- They are 13th in the 15-team National League in both on base percentage (.300) and slugging percentage (.366). They're third to last in scoring at 3.8 runs per game because they don't get batters on (.282 on base percentage with the bases empty, 13th in the league). They're nothing special with runners in scoring position (.263 batting average, eighth in the league), but it's the inability to get runners on base in the first place that stands out.
- Measured by park-adjusted OPS, the Pirates are below average at catcher, first base, shortstop, third base, and right field.
- I'm not ready to say that Andrew McCutchen is fixed. Yes, Pirates center fielders are above average this year, but that's partly because in three games filling in for McCutchen, Starling Marte and Gregory Polanco are a combined 7-for-10 with a 1.727 OPS. Yes, McCutchen has a .279/.366/.443 slash line in May after a wretched .194/.302/.333 April, but this is Andrew McCutchen we're talking about here; he hit .318/.406/.505 in his career in May going into the season. As I pointed out a week and a half ago, Jeff Sullivan of FanGraphs wrote a great breakdown of McCutchen's season, and he noted that McCutchen isn't shifting his weight from his right to left leg during his swing as much as in the past (presumably because of left knee problems), and as a result, he's not hitting with power to left field. That's still pretty much the case. Below, courtesy of Brooks Baseball, is McCutchen's spray chart from May 2014 and May 2015. As you can see, he's still not getting base hits to left field. (The circles are mine.)
- They've been saved by their pitching. Their 3.16 starters' ERA is tied with the Mets for best in the league, and the 3.14 relievers' ERA is sixth. The rotation after A.J. Burnett (prediction: at age 38, he's not going to maintain a 1.38 ERA), Gerrit Cole, and Francisco Liriano has been shaky, and closer Mark Melancon has allowed at least one baserunner in eleven of his 16 one-inning relief appearances, or 69%, compared to a league average of 58%. Overall, though, the pitching's carried the team.
- But the defense has been a disappointment. By one advanced fielding metric (derived from scouts watching every fielding play by every team), Defensive Runs Saved, the Pirates are tenth in the league this year after finishing second in 2013 and fourth last year.
Next Up: The Minnesota Twins
How Are They Doing Lately? Over the past 30 days, the Twins are 17-11, the third best record in the American League. Picked by many (including me) to be the worst team in their division, and very possibly the league, they're second to the 21-7 Astros as the most surprising team in the league over the past month.
What's Going Right? Their starting pitchers, wretched last year (a cover-your-eyes 5.06 ERA), are seventh in the league in ERA, 3.88, over the past month. After a slow start offensively, the Twins have scored the second-most runs in the league over the past 30 days. They're first in batting average (.275), fifth in on base percentage (.329), and ninth in slugging percentage (.410).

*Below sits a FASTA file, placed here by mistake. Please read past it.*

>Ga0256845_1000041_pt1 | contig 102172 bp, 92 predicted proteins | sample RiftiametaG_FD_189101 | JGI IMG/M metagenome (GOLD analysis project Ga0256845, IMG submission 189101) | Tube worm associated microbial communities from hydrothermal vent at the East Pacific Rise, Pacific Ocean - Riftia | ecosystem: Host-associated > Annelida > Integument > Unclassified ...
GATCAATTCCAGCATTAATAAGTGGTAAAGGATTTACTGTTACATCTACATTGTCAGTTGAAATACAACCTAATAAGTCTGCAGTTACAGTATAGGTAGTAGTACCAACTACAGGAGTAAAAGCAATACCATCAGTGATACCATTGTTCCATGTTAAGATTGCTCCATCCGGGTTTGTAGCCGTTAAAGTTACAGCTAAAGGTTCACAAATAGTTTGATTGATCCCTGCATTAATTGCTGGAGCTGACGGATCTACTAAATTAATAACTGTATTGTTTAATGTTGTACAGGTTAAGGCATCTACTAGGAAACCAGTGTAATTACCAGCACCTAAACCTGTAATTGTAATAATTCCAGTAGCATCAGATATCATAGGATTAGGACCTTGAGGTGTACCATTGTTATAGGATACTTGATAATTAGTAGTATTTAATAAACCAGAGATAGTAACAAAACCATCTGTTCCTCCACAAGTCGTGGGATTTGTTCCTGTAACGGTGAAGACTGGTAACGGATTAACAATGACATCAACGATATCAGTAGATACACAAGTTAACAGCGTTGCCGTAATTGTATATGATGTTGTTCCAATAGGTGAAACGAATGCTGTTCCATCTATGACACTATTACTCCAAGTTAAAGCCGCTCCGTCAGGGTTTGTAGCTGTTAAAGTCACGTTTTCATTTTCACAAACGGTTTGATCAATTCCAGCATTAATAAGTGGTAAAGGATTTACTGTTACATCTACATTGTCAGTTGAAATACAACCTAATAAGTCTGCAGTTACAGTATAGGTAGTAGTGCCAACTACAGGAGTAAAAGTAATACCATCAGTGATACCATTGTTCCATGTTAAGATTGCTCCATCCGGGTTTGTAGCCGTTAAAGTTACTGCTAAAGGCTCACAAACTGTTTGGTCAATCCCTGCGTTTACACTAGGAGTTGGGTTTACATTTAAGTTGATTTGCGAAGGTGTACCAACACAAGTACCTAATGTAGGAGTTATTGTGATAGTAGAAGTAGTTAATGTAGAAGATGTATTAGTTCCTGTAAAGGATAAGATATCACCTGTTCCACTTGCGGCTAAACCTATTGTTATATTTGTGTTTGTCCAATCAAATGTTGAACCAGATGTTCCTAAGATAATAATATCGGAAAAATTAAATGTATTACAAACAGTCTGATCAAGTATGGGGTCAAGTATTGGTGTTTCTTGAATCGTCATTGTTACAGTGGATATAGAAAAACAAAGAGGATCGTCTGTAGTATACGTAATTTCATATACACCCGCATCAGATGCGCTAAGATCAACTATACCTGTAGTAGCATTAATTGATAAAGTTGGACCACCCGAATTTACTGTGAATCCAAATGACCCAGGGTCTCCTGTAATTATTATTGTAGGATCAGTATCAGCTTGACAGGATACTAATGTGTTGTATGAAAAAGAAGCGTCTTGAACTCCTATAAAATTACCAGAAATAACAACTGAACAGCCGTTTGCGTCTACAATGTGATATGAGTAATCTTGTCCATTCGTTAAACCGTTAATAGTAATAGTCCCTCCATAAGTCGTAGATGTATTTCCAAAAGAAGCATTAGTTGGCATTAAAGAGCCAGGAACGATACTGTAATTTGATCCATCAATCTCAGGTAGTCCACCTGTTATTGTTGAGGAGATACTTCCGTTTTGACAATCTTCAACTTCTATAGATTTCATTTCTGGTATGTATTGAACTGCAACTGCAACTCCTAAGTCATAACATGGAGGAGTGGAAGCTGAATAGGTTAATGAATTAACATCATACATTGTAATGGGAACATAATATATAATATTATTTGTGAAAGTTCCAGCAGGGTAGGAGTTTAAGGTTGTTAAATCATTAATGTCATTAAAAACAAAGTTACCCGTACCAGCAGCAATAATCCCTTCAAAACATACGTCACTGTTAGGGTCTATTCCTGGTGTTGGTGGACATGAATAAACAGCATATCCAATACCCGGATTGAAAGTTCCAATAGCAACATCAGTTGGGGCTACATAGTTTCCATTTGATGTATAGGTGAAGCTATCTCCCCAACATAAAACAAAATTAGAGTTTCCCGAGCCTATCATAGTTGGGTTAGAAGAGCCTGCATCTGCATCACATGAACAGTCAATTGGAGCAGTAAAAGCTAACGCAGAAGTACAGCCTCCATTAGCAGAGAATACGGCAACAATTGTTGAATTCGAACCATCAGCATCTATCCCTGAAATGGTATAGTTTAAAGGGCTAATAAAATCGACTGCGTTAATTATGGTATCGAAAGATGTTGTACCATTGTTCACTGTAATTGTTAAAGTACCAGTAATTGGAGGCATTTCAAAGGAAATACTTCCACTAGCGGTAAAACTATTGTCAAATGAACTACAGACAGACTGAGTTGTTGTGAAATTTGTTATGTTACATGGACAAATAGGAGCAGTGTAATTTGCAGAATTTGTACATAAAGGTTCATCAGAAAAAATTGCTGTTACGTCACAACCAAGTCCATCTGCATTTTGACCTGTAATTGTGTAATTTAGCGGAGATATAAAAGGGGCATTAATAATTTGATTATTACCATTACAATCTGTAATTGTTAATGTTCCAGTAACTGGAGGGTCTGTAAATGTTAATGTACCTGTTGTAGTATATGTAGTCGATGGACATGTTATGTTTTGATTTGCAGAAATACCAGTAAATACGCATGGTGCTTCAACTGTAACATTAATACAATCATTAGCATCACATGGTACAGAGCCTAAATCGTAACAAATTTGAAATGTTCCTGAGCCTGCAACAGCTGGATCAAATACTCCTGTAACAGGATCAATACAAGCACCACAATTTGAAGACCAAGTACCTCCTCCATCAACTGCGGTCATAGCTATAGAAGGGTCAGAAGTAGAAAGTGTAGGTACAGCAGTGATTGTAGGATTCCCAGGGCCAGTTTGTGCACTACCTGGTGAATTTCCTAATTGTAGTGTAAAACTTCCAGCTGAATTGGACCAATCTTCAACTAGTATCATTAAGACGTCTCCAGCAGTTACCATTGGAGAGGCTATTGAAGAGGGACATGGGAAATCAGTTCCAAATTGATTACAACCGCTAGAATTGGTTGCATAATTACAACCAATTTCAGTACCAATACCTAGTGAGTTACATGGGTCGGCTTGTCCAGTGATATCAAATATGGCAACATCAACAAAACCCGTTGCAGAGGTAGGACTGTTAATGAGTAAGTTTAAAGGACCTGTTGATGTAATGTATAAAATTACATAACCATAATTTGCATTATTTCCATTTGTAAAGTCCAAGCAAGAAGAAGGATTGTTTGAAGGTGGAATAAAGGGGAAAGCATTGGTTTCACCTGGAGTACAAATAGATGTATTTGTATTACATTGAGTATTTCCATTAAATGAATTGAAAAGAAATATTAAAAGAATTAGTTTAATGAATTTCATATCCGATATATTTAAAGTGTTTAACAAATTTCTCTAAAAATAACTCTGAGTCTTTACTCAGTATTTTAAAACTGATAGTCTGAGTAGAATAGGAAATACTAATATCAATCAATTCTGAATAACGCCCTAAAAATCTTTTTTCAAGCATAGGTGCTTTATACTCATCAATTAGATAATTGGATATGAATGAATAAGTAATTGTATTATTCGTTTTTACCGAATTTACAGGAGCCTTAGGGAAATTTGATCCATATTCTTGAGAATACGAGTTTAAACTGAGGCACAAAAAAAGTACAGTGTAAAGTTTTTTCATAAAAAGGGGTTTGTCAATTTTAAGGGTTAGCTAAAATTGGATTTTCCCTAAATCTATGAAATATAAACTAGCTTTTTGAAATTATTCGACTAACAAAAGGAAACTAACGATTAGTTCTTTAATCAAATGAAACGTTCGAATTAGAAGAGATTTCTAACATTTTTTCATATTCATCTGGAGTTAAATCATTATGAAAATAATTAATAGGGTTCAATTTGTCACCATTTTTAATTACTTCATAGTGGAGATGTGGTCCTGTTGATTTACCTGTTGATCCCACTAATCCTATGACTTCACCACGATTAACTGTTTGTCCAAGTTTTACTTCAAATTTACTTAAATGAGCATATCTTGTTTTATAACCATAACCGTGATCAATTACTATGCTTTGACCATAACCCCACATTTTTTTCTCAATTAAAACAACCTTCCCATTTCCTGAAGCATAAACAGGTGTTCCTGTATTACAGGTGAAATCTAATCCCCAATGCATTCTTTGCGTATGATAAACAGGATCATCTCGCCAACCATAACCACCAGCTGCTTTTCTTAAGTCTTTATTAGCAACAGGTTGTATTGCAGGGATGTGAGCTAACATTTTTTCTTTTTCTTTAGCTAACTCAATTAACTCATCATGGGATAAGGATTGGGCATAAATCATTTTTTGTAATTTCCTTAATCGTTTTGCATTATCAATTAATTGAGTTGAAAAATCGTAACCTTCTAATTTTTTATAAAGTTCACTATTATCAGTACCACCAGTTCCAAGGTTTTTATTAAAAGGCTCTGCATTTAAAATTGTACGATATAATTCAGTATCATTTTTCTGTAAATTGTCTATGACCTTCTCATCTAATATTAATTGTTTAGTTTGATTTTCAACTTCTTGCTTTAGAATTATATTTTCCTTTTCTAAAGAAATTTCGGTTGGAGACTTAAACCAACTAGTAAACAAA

What's Going Wrong? When you see a team with the Twins' batting numbers, you can conclude that they get a lot of singles but not much else. Over the past 30 days, they offense is twelfth in the league with a 7% walk rate and they've hit the fourth-fewest homers. They've scored a lot of runs because of a league-leading .336 batting average on balls in play that's almost certainly unsustainable.
When I wrote my rant about the Twins in February, I complained that their strategy of seeking pitchers who induce contact rather than pitchers who get strikeouts is out of sync with contemporary baseball. They're last in the league, by far, in strikeout percentage (14% of batters faced; the league average is nearly 20%).
The bullpen ERA over the past 30 days is 4.14, fourth worst in the American League.
Who's Hot? Second baseman Brian Dozier (.276/.376/.524 slash line), third baseman Trevor Plouffe (.295/.374/.453) and right fielder Torii Hunter (.294/.342/.529, six home runs) have been the offensive stars over the past 30 days. Starters Kyle Gibson and Mike Pelfrey have combined for a 2.42 ERA over eleven starts, though with a strikeout rate so low (7.6% of batters faced) that it seems unsustainable. Closer Glenn Perkins is 11-for-11 in save attempts with a 1.42 ERA over the past month.
Who's Not? Nobody on offense really stinks of late, though the Twins have gotten a lack of sock from the traditional power positions of DH (primarily Kennys Vargas, two home runs) and first base (primarily Joe Mauer, none). Over the past 30 days, Perkins, Ryan Pressly, and Blaine Boyer have combined for a 1.22 ERA over 37 innings. The rest of the bullpen has a 6.30 ERA over 50 innings.
What's the Outlook? You could probably tell from the tone of this that I don't expect the Twins to remain this good. The two-game series with the Twins at PNC Park starting tomorrow could be an opportunity for the Pirates to recover from their recent 1-4 run as they prepare to host another surprisingly good team, the Mets, over the weekend.
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